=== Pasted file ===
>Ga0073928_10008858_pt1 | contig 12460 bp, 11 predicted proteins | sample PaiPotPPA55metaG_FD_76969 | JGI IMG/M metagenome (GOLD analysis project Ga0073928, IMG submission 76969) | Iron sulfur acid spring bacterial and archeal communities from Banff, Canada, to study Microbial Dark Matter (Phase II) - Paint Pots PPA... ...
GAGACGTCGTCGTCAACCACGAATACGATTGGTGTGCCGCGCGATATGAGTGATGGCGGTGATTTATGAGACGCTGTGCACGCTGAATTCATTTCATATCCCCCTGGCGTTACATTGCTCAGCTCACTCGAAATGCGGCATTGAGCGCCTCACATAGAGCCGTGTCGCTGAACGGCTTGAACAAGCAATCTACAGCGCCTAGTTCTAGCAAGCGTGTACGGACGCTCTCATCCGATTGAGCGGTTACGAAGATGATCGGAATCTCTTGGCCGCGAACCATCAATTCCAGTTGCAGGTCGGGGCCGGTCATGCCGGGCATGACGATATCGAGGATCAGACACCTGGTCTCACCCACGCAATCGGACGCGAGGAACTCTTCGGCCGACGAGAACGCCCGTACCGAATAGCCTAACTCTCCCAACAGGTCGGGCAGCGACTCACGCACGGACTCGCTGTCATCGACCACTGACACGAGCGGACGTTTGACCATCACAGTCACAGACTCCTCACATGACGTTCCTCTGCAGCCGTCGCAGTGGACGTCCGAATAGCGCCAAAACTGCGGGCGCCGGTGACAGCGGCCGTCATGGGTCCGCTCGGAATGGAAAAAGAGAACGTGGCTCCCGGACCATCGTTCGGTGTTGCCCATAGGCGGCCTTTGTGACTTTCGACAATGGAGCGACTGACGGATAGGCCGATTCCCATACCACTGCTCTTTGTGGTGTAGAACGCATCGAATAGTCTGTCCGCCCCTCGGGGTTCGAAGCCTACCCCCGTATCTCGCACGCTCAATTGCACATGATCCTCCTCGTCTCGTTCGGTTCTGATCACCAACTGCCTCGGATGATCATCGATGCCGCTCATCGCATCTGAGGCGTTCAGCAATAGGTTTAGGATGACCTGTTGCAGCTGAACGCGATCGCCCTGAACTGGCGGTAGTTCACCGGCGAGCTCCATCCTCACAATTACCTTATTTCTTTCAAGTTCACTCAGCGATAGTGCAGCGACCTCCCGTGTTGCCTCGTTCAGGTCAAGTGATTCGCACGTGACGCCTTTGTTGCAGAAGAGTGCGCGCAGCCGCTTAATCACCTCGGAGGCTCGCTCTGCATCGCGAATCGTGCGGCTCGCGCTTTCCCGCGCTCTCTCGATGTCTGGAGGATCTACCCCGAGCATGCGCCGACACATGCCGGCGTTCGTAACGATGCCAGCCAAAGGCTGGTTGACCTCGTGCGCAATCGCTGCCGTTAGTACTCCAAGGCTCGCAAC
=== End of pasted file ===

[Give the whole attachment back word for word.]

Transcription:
>Ga0073928_10008858_pt1 | contig 12460 bp, 11 predicted proteins | sample PaiPotPPA55metaG_FD_76969 | JGI IMG/M metagenome (GOLD analysis project Ga0073928, IMG submission 76969) | Iron sulfur acid spring bacterial and archeal communities from Banff, Canada, to study Microbial Dark Matter (Phase II) - Paint Pots PPA... ...
GAGACGTCGTCGTCAACCACGAATACGATTGGTGTGCCGCGCGATATGAGTGATGGCGGTGATTTATGAGACGCTGTGCACGCTGAATTCATTTCATATCCCCCTGGCGTTACATTGCTCAGCTCACTCGAAATGCGGCATTGAGCGCCTCACATAGAGCCGTGTCGCTGAACGGCTTGAACAAGCAATCTACAGCGCCTAGTTCTAGCAAGCGTGTACGGACGCTCTCATCCGATTGAGCGGTTACGAAGATGATCGGAATCTCTTGGCCGCGAACCATCAATTCCAGTTGCAGGTCGGGGCCGGTCATGCCGGGCATGACGATATCGAGGATCAGACACCTGGTCTCACCCACGCAATCGGACGCGAGGAACTCTTCGGCCGACGAGAACGCCCGTACCGAATAGCCTAACTCTCCCAACAGGTCGGGCAGCGACTCACGCACGGACTCGCTGTCATCGACCACTGACACGAGCGGACGTTTGACCATCACAGTCACAGACTCCTCACATGACGTTCCTCTGCAGCCGTCGCAGTGGACGTCCGAATAGCGCCAAAACTGCGGGCGCCGGTGACAGCGGCCGTCATGGGTCCGCTCGGAATGGAAAAAGAGAACGTGGCTCCCGGACCATCGTTCGGTGTTGCCCATAGGCGGCCTTTGTGACTTTCGACAATGGAGCGACTGACGGATAGGCCGATTCCCATACCACTGCTCTTTGTGGTGTAGAACGCATCGAATAGTCTGTCCGCCCCTCGGGGTTCGAAGCCTACCCCCGTATCTCGCACGCTCAATTGCACATGATCCTCCTCGTCTCGTTCGGTTCTGATCACCAACTGCCTCGGATGATCATCGATGCCGCTCATCGCATCTGAGGCGTTCAGCAATAGGTTTAGGATGACCTGTTGCAGCTGAACGCGATCGCCCTGAACTGGCGGTAGTTCACCGGCGAGCTCCATCCTCACAATTACCTTATTTCTTTCAAGTTCACTCAGCGATAGTGCAGCGACCTCCCGTGTTGCCTCGTTCAGGTCAAGTGATTCGCACGTGACGCCTTTGTTGCAGAAGAGTGCGCGCAGCCGCTTAATCACCTCGGAGGCTCGCTCTGCATCGCGAATCGTGCGGCTCGCGCTTTCCCGCGCTCTCTCGATGTCTGGAGGATCTACCCCGAGCATGCGCCGACACATGCCGGCGTTCGTAACGATGCCAGCCAAAGGCTGGTTGACCTCGTGCGCAATCGCTGCCGTTAGTACTCCAAGGCTCGCAAC